• Space seating/desks at least six feet apart when feasible.
  • Turn desks to face in the same direction (rather than facing each other), or have students sit on only one side of tables, spaced apart.
  • Create distance between children on school buses (g., seat children one child per row, skip rows) when possible.
  • Install physical barriers, such as sneeze guards and partitions, particularly in areas where it is difficult for individuals to remain at least six feet apart (e.g., reception desks).
  • Provide physical guides, such as tape on floors or sidewalks and signs on walls, to ensure that staff and children remain at least six feet apart in lines and at other times (e.g. guides for creating "one way routes" in hallways).
  • Close communal use shared spaces such as dining halls and playgrounds with shared playground equipment if possible; otherwise, stagger use and clean and disinfect between use.
  • Add physical barriers, such as plastic flexible screens, between bathroom sinks especially when they cannot be at least six feet apart.
  • Have children bring their own meals as feasible, or serve individually plated meals in classrooms instead of in a communal dining hall or cafeteria.
  • Use disposable food service items.
  • If food is offered at any event, have pre-packaged boxes or bags for each attendee instead of a buffet or family-style meal.
  • Offer options for staff at higher risk for severe illness (including older adults and people of all ages with certain underlying medical conditions) that limit their exposure risk (e.g., telework, modified job responsibilities that limit exposure risk).
  • Offer options for students at higher risk of severe illness that limit their exposure risk (e.g., virtual learning opportunities).
  • Consistent with applicable law, put in place policies to protect the privacy of people at higher risk for severe illness regarding underlying medical conditions.
  • Pursue virtual group events, gatherings, or meetings.
  • Limit any nonessential visitors, volunteers, and activities involving external groups or organizations.
  • Pursue virtual activities and events in lieu of field trips, student assemblies, special performances, school-wide parent meetings, and spirit nights.
  • Pursue options to convene sporting events and participation in sports activities in ways that minimizes the risk of transmission of COVID-19 to players, families, coaches, and communities.
  • Limit mixing between groups if possible.
  • Stagger arrival and drop-off times or locations by cohort or put in place other protocols to limit contact between cohorts and direct contact with parents as much as possible.
  • When possible, use flexible worksites (e.g., telework) and flexible work hours (e.g., staggered shifts) to help establish policies and practices for social distancing (maintaining distance of approximately 6 feet) between employees and others.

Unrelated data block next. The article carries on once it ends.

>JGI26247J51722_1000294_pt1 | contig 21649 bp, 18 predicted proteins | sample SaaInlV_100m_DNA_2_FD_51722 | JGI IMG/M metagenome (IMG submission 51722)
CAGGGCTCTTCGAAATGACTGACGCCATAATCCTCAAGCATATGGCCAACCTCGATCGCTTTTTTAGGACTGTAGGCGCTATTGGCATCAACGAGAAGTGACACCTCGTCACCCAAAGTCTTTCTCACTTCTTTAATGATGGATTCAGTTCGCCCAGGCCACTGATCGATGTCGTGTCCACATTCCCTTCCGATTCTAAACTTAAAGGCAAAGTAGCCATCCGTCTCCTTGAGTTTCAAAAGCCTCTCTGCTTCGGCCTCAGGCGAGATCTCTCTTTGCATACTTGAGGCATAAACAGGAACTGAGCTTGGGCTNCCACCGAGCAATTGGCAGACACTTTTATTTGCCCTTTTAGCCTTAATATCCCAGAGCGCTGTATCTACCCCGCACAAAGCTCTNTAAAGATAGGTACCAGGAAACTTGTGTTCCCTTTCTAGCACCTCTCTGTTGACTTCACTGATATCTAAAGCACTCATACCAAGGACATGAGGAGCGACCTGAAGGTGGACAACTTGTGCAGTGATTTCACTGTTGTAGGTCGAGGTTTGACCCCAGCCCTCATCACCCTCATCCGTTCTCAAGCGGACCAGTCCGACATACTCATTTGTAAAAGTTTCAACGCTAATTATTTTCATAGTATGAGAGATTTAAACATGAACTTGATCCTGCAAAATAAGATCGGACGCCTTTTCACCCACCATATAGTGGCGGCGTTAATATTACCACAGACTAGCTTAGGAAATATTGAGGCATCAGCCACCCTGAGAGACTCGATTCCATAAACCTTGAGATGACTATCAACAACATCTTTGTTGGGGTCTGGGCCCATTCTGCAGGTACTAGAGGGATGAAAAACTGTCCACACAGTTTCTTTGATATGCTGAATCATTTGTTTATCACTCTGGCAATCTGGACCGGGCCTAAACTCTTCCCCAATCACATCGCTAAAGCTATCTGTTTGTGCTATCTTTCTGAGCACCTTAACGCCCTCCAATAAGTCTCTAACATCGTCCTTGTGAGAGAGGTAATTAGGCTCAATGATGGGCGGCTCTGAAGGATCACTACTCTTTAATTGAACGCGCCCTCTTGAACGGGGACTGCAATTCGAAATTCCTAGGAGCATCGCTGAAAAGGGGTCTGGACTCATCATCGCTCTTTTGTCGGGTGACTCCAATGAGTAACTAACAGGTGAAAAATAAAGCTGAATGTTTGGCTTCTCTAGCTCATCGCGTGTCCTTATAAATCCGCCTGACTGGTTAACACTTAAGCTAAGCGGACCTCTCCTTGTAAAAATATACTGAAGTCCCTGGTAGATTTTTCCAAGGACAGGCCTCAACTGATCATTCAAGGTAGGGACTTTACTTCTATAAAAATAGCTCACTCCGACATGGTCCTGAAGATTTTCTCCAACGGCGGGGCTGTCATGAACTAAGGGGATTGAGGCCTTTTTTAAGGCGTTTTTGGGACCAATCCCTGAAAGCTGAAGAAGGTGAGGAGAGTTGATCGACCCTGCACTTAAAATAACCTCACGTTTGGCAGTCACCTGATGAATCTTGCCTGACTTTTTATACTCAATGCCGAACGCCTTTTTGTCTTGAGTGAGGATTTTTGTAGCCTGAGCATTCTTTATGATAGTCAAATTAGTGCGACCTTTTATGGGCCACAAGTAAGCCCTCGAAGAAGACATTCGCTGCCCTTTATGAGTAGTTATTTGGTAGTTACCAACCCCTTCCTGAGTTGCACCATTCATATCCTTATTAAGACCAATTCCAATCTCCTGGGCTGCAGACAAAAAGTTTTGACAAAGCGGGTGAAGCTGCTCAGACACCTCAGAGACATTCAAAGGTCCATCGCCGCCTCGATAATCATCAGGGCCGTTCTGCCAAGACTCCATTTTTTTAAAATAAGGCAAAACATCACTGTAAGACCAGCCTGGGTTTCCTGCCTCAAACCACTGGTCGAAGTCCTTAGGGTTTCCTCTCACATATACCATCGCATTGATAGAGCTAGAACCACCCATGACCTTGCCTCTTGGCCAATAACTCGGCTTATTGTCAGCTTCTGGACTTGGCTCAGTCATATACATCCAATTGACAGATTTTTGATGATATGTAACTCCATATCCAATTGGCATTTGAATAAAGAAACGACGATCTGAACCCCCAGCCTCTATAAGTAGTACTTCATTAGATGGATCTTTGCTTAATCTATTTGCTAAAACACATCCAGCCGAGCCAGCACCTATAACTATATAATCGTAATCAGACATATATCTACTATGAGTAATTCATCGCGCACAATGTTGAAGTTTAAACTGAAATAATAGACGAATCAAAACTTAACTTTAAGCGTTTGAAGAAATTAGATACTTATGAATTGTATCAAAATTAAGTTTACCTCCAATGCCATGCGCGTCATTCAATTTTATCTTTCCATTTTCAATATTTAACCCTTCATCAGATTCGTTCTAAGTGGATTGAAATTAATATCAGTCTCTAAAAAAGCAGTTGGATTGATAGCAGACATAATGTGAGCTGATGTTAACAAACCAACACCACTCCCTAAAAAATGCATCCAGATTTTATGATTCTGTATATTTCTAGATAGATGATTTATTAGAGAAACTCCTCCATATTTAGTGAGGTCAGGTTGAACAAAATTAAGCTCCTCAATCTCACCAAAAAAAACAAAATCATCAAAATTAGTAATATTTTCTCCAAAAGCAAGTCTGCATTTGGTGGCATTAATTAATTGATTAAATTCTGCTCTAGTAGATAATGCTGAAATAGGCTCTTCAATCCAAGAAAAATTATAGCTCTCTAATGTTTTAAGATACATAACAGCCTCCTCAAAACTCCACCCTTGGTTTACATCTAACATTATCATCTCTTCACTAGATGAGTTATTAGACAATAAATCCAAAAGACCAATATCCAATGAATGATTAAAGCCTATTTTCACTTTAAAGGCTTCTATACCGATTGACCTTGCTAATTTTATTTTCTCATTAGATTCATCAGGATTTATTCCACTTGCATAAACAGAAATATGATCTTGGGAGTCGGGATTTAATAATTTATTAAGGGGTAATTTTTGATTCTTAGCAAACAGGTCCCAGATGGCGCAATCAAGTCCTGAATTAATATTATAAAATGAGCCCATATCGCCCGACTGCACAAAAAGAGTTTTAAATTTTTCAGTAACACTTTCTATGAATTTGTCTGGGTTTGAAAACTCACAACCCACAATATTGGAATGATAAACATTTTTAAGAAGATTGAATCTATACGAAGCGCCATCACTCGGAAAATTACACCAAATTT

• Designate a staff person to be responsible for responding to COVID-19 concerns (e.g., school nurse).
  • Implement flexible sick leave policies and practices that enable staff to stay home when they are sick, have been exposed, or caring for someone who is sick.
  • Examine and revise policies for leave, telework, and employee compensation.
  • Leave policies should be flexible and not punish people for taking time off, and should allow sick employees to stay home and away from co-workers. Leave policies should also account for employees who need to stay home with their children if there are school or childcare closures, or to care for sick family members.
  • Develop policies for return-to-school after COVID-19 illness.
  • Monitor absenteeism of students and employees, cross-train staff, and create a roster of trained back-up staff.
  • Train staff on all safety protocols.
  • Conduct training virtually or ensure that social distancing is maintained during training.
  • Conduct daily health checks (e.g., temperature screening and/or or symptom checking) of staff and students.
  • Immediately separate staff and children with COVID-19 symptoms (such as fever, cough, or shortness of breath) at school. Individuals who are sick should go home or to a healthcare facility depending on how severe their symptoms are.
  • Work with school administrators, nurses, and other healthcare providers to identify an isolation room or area to separate anyone who has COVID-19 symptoms or tests positive but does not have symptoms.
  • Close off areas used by a sick person and do not use these areas until after cleaning and disinfecting
  • Wait at least 24 hours before cleaning and disinfecting. If 24 hours is not feasible, wait as long as possible. Ensure safe and correct use and storage of cleaning and disinfection productsexternal icon, including storing products securely away from children.

Source: Centers for Disease Control and Prevention